The second distinction between the single zone units and the VAV units is their method of control. For the single zone unit, zone control is typically performed via a thermostat located in the zone and wired back to the unit. The thermostat can be programmable, and can even have a communication option built into it. Or you can stick a digital controller in the unit’s controls compartment, do a terminal strip interface to it, and digitally communicate with the controller. For the VAV unit, one that is designed to serve a system of VAV boxes and/or fan-powered boxes, unit control is typically implemented to maintain two important setpoints: Discharge Air Temperature and Duct Static Pressure. The fact that these units serve not one but many zones almost ensures that their physical size and operational complexity merits a communications option.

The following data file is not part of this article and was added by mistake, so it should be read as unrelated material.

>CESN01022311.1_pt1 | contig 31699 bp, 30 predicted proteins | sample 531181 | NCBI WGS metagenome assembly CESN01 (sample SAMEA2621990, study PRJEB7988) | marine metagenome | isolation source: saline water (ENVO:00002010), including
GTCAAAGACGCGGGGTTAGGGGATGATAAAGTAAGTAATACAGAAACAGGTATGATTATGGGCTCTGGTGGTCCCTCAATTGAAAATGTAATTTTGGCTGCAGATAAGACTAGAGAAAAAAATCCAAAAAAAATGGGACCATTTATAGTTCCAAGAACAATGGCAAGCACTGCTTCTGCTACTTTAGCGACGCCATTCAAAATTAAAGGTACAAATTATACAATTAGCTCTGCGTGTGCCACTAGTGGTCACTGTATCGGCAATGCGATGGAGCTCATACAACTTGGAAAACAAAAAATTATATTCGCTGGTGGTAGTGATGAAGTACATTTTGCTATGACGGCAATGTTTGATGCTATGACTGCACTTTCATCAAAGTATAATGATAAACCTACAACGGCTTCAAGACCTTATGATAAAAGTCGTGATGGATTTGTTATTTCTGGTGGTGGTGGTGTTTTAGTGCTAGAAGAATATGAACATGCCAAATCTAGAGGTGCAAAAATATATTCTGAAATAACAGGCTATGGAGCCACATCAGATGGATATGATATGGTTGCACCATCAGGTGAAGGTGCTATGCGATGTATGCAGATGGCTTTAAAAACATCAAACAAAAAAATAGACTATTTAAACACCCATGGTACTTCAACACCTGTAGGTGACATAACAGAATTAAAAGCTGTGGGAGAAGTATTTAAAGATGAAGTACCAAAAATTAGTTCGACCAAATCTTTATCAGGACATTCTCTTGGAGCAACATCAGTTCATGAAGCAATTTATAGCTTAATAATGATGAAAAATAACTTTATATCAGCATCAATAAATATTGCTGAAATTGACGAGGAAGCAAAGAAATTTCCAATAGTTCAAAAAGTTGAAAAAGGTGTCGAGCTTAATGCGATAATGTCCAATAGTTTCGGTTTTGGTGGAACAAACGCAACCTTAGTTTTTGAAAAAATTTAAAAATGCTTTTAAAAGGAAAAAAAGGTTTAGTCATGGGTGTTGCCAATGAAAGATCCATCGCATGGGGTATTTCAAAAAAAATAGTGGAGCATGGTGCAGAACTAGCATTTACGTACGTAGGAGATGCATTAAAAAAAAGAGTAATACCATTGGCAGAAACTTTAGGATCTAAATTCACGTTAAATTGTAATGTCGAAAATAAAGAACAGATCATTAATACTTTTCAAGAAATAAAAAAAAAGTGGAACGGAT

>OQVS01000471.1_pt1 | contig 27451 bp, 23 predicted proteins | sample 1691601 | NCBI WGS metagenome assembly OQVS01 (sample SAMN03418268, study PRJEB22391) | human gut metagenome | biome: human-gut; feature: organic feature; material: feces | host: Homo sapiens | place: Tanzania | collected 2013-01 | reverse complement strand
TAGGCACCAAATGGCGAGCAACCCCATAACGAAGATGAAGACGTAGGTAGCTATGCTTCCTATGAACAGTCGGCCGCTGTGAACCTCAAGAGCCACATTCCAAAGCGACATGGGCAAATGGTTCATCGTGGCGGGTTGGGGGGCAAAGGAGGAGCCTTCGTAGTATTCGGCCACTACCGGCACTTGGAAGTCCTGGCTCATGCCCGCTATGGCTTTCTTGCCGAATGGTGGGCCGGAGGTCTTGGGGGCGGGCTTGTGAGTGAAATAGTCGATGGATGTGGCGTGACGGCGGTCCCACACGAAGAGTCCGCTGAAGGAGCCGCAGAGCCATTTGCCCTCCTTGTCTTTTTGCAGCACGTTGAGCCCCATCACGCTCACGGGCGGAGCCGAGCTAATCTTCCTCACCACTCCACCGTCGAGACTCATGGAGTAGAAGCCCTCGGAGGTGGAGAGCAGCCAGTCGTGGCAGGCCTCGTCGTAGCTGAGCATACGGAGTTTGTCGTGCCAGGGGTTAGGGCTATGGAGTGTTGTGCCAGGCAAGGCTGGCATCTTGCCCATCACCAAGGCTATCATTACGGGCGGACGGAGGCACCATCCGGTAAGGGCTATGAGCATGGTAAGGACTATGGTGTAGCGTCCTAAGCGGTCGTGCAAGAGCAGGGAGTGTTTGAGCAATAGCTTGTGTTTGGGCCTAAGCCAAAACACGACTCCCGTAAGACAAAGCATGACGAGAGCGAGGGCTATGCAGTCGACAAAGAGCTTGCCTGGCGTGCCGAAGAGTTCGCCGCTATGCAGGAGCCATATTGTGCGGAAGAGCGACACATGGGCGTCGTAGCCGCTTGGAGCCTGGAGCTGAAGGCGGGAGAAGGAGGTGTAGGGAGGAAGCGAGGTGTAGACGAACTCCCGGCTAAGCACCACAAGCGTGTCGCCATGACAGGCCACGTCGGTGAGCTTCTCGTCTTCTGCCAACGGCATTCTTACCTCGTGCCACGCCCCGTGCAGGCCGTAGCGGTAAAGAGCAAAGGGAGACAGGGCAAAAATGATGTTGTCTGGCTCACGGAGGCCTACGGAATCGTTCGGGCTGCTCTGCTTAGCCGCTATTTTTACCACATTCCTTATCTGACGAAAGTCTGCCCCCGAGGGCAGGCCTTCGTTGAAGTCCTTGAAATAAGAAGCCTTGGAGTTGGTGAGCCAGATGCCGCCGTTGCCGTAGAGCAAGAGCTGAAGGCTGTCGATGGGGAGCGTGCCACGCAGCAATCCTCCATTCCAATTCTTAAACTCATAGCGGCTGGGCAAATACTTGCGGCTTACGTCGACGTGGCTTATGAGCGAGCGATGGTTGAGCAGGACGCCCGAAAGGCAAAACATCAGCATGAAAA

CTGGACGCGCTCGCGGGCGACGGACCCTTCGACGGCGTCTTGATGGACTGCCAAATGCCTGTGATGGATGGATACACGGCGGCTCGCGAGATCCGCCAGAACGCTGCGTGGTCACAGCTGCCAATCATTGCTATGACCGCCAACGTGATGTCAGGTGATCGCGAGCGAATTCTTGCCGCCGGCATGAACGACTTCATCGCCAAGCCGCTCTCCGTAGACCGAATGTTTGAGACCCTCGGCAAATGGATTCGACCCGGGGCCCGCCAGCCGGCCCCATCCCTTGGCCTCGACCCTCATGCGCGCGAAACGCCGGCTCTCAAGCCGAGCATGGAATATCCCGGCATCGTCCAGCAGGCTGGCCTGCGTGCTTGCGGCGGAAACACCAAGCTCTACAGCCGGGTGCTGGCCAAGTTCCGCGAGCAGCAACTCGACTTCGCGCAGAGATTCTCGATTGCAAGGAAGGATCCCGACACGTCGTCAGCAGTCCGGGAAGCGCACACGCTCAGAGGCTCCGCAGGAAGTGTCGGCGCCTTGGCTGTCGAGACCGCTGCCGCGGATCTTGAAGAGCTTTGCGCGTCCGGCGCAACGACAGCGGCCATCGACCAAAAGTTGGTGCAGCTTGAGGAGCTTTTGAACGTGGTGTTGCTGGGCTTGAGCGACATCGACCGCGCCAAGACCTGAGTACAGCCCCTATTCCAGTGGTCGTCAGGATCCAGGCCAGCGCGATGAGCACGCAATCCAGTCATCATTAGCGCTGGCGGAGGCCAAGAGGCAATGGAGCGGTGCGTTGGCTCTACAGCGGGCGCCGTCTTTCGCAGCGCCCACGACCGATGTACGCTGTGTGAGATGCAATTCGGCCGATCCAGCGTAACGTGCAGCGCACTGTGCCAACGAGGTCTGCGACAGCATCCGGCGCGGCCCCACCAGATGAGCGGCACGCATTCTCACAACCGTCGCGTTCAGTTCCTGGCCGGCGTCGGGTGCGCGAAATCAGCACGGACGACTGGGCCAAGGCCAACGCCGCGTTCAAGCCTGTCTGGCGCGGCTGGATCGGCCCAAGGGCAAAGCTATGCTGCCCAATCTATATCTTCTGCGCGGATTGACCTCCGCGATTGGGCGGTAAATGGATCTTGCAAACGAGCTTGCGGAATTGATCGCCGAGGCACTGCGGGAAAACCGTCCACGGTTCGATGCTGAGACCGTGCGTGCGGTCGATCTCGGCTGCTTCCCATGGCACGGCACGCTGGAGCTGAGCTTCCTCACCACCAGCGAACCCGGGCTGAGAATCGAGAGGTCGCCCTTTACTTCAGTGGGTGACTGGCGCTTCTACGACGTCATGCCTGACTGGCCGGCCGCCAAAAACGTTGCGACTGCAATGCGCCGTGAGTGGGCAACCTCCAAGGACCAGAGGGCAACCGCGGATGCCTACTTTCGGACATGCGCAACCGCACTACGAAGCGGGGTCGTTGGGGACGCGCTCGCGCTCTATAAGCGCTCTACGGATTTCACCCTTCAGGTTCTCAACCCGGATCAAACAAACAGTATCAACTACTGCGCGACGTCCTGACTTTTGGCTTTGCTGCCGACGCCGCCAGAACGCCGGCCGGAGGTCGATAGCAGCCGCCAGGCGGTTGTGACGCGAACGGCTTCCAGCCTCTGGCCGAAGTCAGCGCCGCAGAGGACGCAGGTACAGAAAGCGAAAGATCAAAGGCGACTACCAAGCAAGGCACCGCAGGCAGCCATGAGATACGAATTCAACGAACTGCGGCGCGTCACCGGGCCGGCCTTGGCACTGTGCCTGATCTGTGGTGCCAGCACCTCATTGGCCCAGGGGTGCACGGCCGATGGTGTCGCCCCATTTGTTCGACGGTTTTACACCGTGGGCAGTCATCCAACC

So we’ve established that, for rooftop units, the small-ton single zone units will typically not have the comm option, however as these single zone units increase in size, there will be a point at where it makes sense, from an installation and operations standpoint, to have the option. As for the VAV units, these will always merit a comm option, whether it’s purchased and used or not. The control points communicated through the connection include the two mentioned above: Discharge Air Temperature setpoint and Duct Static Pressure setpoint. Of course include start/stop as well, typically based on time-of-day scheduling. Monitoring points abound, and can include a multitude of internal temperatures, electrical attributes (voltages and current values), and heat/cool (furnace/compressor) status.